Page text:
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Friends of Quaker Valley Schools group picks up where budget leaves off

| Wednesday, Nov. 13, 2013, 9:01 p.m.

What began in the late 1970s as an effort to reward college-bound Quaker Valley graduates with scholarship money has morphed into an enterprise helping to provide programming the district's budget can't support, leaders say.

The not-for-profit Friends of Quaker Valley Schools Education Foundation has provided funding to several initiatives over the past few years that district Assistant Superintendent Heidi Ondek said wouldn't have otherwise been funded.

“As public school funding is further restricted, school districts need to look at creative ways to generate revenue,” Ondek said. “We are fortunate to have the Friends of Quaker Valley Schools foundation, which ensures quality programming in an economic climate where programming would be at risk.”

From treadmills and other equipment in a middle school wellness center, to a youth wrestling program and a community youth worker who advises and mentors children, the lives of students are enhanced through foundation-driven support, said Ondek, who serves as vice president of development for the organization.

“If these programs were merely sponsored by the public school system, these would be unsustainable programs,” she said.

As district leaders wade through slimmer budgets, programs are cut, which affects educational opportunities schools offer, Ondek said.

That's where the education foundation comes in.

“The more our state cuts (school) funding, the more we need our education foundation,” group President Dorothy Pollon said. “No longer can (school leaders) rely on our tax dollars to pay for everything.”

The foundation serves as a separate entity of the district, Pollon said. When she took over the group a few years ago, Pollon said she wanted to bring the group and the district closer to be able to better support programs.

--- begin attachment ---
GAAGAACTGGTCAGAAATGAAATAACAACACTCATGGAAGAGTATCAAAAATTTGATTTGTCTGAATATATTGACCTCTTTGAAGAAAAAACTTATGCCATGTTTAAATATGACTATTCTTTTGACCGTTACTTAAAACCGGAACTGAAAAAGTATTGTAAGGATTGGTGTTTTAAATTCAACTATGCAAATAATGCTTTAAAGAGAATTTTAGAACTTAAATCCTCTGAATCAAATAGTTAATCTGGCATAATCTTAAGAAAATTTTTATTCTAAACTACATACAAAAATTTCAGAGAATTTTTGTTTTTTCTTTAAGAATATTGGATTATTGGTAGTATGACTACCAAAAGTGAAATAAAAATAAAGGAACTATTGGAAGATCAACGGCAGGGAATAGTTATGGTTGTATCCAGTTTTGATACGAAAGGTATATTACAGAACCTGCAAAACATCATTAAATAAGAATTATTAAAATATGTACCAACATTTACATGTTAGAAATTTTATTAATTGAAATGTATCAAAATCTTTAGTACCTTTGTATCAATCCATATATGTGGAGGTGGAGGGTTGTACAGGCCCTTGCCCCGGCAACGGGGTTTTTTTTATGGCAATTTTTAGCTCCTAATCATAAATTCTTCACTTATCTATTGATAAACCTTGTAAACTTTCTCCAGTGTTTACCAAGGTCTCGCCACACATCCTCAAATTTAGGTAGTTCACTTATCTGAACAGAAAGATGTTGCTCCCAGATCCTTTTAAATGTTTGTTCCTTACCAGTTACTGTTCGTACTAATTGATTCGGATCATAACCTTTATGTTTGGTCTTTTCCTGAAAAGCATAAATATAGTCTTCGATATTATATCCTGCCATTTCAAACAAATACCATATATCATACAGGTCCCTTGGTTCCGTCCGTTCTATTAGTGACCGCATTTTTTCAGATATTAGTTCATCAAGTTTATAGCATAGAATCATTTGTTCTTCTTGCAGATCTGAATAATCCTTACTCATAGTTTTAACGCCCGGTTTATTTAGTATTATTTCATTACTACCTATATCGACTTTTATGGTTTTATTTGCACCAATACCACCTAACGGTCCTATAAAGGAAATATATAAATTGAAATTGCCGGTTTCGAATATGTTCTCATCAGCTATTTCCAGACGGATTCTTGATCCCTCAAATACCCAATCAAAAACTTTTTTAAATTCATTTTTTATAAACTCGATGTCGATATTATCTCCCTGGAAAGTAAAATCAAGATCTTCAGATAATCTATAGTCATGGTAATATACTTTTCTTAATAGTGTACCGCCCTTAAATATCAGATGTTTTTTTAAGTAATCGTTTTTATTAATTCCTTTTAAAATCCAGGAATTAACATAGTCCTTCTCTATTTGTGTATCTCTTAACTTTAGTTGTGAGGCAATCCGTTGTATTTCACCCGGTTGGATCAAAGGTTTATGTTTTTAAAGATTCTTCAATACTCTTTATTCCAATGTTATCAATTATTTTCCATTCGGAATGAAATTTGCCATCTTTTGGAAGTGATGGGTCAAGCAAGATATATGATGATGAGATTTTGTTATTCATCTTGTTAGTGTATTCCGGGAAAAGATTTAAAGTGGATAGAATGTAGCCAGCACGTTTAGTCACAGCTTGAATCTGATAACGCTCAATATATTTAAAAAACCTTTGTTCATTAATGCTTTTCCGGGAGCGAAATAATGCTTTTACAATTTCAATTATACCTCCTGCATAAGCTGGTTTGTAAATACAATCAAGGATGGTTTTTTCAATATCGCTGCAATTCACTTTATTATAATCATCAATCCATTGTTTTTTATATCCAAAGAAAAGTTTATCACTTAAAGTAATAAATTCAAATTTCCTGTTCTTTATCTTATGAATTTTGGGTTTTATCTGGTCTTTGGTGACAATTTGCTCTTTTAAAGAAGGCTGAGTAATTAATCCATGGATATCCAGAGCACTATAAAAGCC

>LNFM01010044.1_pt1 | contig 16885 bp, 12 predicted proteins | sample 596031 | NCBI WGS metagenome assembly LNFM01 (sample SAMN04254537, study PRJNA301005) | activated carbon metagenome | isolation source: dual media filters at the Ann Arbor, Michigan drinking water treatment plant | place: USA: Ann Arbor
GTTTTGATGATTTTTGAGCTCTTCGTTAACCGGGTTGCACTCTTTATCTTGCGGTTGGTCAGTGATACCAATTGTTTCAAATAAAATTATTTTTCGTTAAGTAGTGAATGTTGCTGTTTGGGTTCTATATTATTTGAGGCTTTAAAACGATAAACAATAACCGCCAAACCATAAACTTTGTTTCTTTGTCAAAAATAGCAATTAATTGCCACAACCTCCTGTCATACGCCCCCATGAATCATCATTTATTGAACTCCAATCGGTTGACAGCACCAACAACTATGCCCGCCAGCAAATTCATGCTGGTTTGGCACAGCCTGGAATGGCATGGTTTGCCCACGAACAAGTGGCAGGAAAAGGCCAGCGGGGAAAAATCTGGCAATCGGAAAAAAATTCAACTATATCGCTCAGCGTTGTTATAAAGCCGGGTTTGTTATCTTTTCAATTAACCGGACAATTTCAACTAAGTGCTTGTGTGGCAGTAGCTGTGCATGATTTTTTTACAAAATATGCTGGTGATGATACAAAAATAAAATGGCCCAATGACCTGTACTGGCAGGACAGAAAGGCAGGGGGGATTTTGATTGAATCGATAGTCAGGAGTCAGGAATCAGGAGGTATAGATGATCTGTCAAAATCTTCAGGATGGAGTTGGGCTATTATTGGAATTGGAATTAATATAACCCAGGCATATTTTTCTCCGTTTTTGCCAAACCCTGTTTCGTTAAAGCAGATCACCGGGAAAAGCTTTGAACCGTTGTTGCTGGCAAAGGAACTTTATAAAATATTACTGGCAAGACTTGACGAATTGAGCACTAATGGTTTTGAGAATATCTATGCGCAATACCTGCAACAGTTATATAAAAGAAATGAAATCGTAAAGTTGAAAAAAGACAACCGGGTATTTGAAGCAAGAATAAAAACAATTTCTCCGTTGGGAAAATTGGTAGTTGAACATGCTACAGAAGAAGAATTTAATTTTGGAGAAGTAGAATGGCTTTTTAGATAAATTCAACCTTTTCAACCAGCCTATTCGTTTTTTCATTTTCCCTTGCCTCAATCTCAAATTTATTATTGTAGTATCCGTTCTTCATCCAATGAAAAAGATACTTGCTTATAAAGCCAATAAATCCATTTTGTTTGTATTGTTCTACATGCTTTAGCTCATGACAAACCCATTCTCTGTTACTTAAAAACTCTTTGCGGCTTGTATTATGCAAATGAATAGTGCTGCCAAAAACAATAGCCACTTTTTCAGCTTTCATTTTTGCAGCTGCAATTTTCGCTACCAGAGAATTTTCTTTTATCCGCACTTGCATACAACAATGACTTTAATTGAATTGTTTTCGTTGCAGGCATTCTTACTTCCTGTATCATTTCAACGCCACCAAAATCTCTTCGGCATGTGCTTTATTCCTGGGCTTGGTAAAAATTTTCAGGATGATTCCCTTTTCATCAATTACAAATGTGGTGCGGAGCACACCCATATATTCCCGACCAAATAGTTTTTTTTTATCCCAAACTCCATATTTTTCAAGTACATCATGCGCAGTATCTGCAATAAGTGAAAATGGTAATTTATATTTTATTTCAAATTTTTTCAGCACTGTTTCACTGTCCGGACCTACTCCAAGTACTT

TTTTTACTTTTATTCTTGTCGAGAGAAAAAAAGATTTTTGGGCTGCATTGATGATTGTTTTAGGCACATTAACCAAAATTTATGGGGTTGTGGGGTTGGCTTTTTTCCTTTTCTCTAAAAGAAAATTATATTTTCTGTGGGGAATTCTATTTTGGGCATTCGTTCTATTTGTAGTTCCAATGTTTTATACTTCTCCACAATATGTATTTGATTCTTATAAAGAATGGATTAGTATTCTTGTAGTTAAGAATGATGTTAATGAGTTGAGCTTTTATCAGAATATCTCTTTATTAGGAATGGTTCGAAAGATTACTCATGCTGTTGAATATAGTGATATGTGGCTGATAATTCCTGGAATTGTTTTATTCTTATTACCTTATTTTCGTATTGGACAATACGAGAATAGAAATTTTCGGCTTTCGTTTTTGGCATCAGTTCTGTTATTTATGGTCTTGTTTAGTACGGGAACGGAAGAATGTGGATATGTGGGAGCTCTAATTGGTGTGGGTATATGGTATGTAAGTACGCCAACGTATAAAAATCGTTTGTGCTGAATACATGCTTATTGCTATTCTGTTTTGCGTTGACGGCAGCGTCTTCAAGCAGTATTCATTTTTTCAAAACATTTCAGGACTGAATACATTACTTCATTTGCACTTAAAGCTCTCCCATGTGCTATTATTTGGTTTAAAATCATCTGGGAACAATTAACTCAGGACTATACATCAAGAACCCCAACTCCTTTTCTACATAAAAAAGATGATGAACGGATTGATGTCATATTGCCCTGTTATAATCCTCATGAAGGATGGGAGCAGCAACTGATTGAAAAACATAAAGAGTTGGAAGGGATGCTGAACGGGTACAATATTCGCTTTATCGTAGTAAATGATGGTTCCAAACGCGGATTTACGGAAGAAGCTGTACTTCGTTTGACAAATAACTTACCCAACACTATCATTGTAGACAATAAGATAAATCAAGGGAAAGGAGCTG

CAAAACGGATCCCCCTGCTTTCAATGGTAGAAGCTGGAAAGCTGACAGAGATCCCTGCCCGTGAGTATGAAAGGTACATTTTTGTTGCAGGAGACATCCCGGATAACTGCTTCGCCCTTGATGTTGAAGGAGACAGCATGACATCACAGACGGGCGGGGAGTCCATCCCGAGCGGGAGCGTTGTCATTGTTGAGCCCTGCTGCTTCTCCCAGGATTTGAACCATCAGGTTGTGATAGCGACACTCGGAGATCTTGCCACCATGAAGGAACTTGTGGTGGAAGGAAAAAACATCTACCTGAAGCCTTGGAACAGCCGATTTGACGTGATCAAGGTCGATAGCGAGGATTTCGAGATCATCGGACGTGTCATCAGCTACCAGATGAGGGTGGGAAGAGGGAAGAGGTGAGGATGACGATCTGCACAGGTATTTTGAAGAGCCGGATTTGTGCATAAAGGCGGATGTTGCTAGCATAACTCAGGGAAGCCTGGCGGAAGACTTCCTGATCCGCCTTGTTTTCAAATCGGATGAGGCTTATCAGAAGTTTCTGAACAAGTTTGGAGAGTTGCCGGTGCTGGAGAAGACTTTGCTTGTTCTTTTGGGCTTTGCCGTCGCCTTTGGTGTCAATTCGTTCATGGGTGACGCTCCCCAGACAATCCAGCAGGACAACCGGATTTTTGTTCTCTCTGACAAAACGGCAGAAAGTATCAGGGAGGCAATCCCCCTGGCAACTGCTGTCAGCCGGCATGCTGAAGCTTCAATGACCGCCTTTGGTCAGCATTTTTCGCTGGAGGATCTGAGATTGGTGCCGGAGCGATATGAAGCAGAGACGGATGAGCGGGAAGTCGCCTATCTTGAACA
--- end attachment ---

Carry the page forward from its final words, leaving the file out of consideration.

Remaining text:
For the 2013-14 school year, $50,000 has been allocated for requested programs given approval by the group's board members, Pollon said.

That money is earmarked for proposals drawn up in advance by teachers and staff.

Additional money is set aside into a discretionary fund, which allows immediate access to fund smaller, less costly initiatives.

An after-school art studio program that began a few years ago has expanded to include more offerings, Ondek said.

Classes in subjects such as robotics, philosophy, service learning and art history were added as interest in the program grew, she said. Programs are credit-bearing electives.

“To think of those programs as extra or not essential, it's understandable that those programs are most at risk because they're not thought of as during the school day,” Ondek said. “But we see something different happening. They're academic and enriching. Because they are after-school programs does not mean they are less valued.”

As interest among district staff members grows to find funding to support educational ventures, so, too, does the need to find funding, Pollon said.

The group is working to expand its marketing presence through fundraising events and online efforts, she said.

Pollon said she hopes to continue supporting more educational efforts, but only can do so with additional support from residents, parents, school employees and businesses.

“Without the Friends of Quaker Valley Schools, (the district) would not have the funds to support these programs, and many of these kids would fall through the cracks — socially, academically and athletically,” Pollon said. “All of these things feed in together.

“When you start with a good foundation, that helps everybody.”

Bobby Cherry is an associate editor for Trib Total Media. He can be reached at 412-324-1408 or

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